ibá

Myths and facts about the pulp and paper industry

Created: 08 January 2016

In Brazil, 100% of paper production comes from trees planted specifically for that purpose. Trees have an annual harvest and planting cycle, which also contributes to preserve native forests. Yet, the phrase “before printing, think about the environment” is still in vogue and part of many corporate email signatures. The statement causes an impact, creates the illusion of a strong environmental commitment and even gives users a heavy conscience about using paper. What few people know is that paper from planted forests and its consumption do not jeopardize the environment.

Yes, paper does come from trees, however it is not the cause of native forest deforestation, quite on the contrary: planted trees recover areas that were previously degraded by people’s actions and contribute to preserve biodiversity through techniques such as the mosaic planting technique, where trees used for industrial purposes are alternated with native trees, creating ecological corridors.

Even the harvesting process is well planned. Tree waste (bark and leaves) are left at the site to preserve the quality of soil.

Therefore, the planted forests industry strictly works to protect the environment, preserving 0.65 hectares of native forests for each planted hectare for industrial purposes, which is above the limit required by Brazilian regulations. Not to mention the partnerships created to recover habitats such as the Atlantic Coastal Rainforest, involving corporate investments and the participation of small farmers and environmentalists, aiming at recovering 15 million forest hectares by 2050.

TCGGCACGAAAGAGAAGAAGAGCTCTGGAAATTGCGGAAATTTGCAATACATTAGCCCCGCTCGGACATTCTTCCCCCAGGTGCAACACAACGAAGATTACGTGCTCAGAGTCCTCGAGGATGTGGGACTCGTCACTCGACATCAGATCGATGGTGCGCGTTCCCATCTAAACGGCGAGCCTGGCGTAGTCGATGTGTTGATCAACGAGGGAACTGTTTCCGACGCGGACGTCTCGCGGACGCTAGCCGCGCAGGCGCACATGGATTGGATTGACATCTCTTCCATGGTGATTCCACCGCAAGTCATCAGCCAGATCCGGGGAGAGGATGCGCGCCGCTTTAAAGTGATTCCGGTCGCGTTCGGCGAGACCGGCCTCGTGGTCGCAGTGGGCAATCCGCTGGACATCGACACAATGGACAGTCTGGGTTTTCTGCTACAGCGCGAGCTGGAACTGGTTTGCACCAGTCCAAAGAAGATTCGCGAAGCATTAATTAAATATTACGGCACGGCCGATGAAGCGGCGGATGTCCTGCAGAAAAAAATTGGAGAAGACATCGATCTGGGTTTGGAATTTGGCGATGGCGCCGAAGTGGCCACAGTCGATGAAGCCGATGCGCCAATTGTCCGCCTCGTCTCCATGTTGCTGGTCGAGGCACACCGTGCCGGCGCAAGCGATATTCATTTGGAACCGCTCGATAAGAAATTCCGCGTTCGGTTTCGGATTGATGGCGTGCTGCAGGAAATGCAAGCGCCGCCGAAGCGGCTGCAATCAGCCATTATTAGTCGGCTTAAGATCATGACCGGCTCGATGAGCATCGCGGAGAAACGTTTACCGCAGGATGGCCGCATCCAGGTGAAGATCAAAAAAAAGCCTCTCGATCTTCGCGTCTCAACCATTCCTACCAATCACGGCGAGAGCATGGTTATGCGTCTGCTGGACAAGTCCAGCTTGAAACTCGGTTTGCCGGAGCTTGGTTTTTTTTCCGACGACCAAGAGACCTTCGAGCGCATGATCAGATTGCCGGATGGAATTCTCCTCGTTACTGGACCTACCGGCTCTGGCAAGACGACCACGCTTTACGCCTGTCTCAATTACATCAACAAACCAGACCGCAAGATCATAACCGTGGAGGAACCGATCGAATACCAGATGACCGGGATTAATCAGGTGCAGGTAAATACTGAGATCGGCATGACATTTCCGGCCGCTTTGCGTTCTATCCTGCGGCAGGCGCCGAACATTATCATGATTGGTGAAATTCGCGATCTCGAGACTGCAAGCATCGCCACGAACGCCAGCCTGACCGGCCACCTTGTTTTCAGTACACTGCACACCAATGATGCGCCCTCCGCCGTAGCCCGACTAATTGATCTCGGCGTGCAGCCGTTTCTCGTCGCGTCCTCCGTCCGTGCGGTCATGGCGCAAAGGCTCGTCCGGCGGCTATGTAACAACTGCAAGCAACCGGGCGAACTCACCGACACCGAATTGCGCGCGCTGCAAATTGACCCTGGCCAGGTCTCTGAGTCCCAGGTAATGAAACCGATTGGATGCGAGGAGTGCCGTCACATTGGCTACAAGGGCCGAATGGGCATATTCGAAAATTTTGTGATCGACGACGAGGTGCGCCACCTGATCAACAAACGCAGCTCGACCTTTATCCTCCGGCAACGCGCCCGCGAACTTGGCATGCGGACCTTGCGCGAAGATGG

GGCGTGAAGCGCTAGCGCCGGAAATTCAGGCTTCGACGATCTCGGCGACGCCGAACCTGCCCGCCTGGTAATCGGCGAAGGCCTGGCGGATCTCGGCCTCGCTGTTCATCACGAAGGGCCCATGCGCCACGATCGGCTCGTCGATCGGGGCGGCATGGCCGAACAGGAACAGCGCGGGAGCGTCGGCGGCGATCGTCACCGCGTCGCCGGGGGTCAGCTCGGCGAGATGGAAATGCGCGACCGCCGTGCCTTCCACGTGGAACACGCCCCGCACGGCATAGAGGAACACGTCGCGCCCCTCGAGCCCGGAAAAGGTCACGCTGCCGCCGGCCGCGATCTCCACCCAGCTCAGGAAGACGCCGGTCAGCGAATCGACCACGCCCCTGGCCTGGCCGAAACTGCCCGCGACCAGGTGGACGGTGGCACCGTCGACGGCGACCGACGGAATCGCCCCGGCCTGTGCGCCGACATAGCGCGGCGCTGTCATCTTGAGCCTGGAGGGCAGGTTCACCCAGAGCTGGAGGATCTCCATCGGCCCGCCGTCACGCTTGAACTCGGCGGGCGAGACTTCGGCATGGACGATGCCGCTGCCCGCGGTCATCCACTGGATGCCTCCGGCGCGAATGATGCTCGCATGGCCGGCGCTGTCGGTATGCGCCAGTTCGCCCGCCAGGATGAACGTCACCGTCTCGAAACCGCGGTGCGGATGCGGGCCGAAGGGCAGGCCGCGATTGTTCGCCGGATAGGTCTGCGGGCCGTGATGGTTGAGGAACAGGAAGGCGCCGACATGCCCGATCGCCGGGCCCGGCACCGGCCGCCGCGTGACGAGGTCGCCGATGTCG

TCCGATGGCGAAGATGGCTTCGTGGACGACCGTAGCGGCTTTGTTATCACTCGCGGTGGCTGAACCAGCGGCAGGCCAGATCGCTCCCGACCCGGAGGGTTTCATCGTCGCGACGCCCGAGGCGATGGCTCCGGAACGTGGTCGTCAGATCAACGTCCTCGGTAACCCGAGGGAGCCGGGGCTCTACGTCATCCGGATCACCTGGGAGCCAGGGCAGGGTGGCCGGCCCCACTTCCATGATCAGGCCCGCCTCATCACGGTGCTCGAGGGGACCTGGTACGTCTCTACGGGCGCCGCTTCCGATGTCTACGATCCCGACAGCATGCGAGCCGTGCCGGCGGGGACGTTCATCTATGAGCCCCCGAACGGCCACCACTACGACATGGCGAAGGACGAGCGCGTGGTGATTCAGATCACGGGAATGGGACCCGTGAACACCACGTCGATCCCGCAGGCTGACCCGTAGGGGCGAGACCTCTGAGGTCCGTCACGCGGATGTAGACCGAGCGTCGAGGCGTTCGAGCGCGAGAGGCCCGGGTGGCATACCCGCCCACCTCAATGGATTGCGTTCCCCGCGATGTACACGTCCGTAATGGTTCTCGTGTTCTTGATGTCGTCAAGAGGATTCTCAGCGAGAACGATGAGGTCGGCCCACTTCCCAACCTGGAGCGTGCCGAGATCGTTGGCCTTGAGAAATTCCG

Forests that are planted in a sustainable manner by the pulp, paper and wood panels industry remove a significant amount of CO2 from the atmosphere, a gas that remains stored in the by-products of these industries. In 2014 alone, the 7.7 million planted hectares account for the inventory of approximately 1.7 billion tons of carbon dioxide.

Another advantage of paper use is the fact that it is recyclable, meaning that great part of it comes back to the production cycle after consumption. Brazil is among the largest paper recyclers in the world. In 2014 alone, 4.6 million tons of paper were recycled.

Therefore, companies that use planted trees have become the global benchmark and as they use renewable raw material, the industry does not create a large amount of dangerous waste. In fact, paper is a sustainable product made from certified renewable resources that generate benefits for the environment by mitigating carbon emissions and enabling recycling.